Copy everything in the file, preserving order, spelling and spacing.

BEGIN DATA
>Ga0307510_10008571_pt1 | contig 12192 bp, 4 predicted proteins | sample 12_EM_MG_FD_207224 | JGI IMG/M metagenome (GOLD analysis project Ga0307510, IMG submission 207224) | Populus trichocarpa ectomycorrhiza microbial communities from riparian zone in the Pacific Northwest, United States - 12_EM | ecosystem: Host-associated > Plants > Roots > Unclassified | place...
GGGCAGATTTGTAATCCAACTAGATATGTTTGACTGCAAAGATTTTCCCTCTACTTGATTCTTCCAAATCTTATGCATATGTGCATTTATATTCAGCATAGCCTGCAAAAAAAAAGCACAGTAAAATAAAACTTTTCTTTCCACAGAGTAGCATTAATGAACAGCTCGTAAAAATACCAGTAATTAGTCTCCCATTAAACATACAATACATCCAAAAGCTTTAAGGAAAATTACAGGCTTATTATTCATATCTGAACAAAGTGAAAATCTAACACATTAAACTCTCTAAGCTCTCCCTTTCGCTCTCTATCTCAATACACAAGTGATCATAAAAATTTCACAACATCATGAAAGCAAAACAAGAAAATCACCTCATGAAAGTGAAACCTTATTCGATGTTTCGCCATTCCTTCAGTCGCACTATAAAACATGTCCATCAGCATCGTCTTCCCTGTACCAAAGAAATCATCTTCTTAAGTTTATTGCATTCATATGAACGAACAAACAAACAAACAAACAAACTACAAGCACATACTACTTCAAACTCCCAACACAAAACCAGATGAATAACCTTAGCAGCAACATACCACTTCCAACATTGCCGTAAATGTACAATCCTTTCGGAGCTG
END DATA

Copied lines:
>Ga0307510_10008571_pt1 | contig 12192 bp, 4 predicted proteins | sample 12_EM_MG_FD_207224 | JGI IMG/M metagenome (GOLD analysis project Ga0307510, IMG submission 207224) | Populus trichocarpa ectomycorrhiza microbial communities from riparian zone in the Pacific Northwest, United States - 12_EM | ecosystem: Host-associated > Plants > Roots > Unclassified | place...
GGGCAGATTTGTAATCCAACTAGATATGTTTGACTGCAAAGATTTTCCCTCTACTTGATTCTTCCAAATCTTATGCATATGTGCATTTATATTCAGCATAGCCTGCAAAAAAAAAGCACAGTAAAATAAAACTTTTCTTTCCACAGAGTAGCATTAATGAACAGCTCGTAAAAATACCAGTAATTAGTCTCCCATTAAACATACAATACATCCAAAAGCTTTAAGGAAAATTACAGGCTTATTATTCATATCTGAACAAAGTGAAAATCTAACACATTAAACTCTCTAAGCTCTCCCTTTCGCTCTCTATCTCAATACACAAGTGATCATAAAAATTTCACAACATCATGAAAGCAAAACAAGAAAATCACCTCATGAAAGTGAAACCTTATTCGATGTTTCGCCATTCCTTCAGTCGCACTATAAAACATGTCCATCAGCATCGTCTTCCCTGTACCAAAGAAATCATCTTCTTAAGTTTATTGCATTCATATGAACGAACAAACAAACAAACAAACAAACTACAAGCACATACTACTTCAAACTCCCAACACAAAACCAGATGAATAACCTTAGCAGCAACATACCACTTCCAACATTGCCGTAAATGTACAATCCTTTCGGAGCTG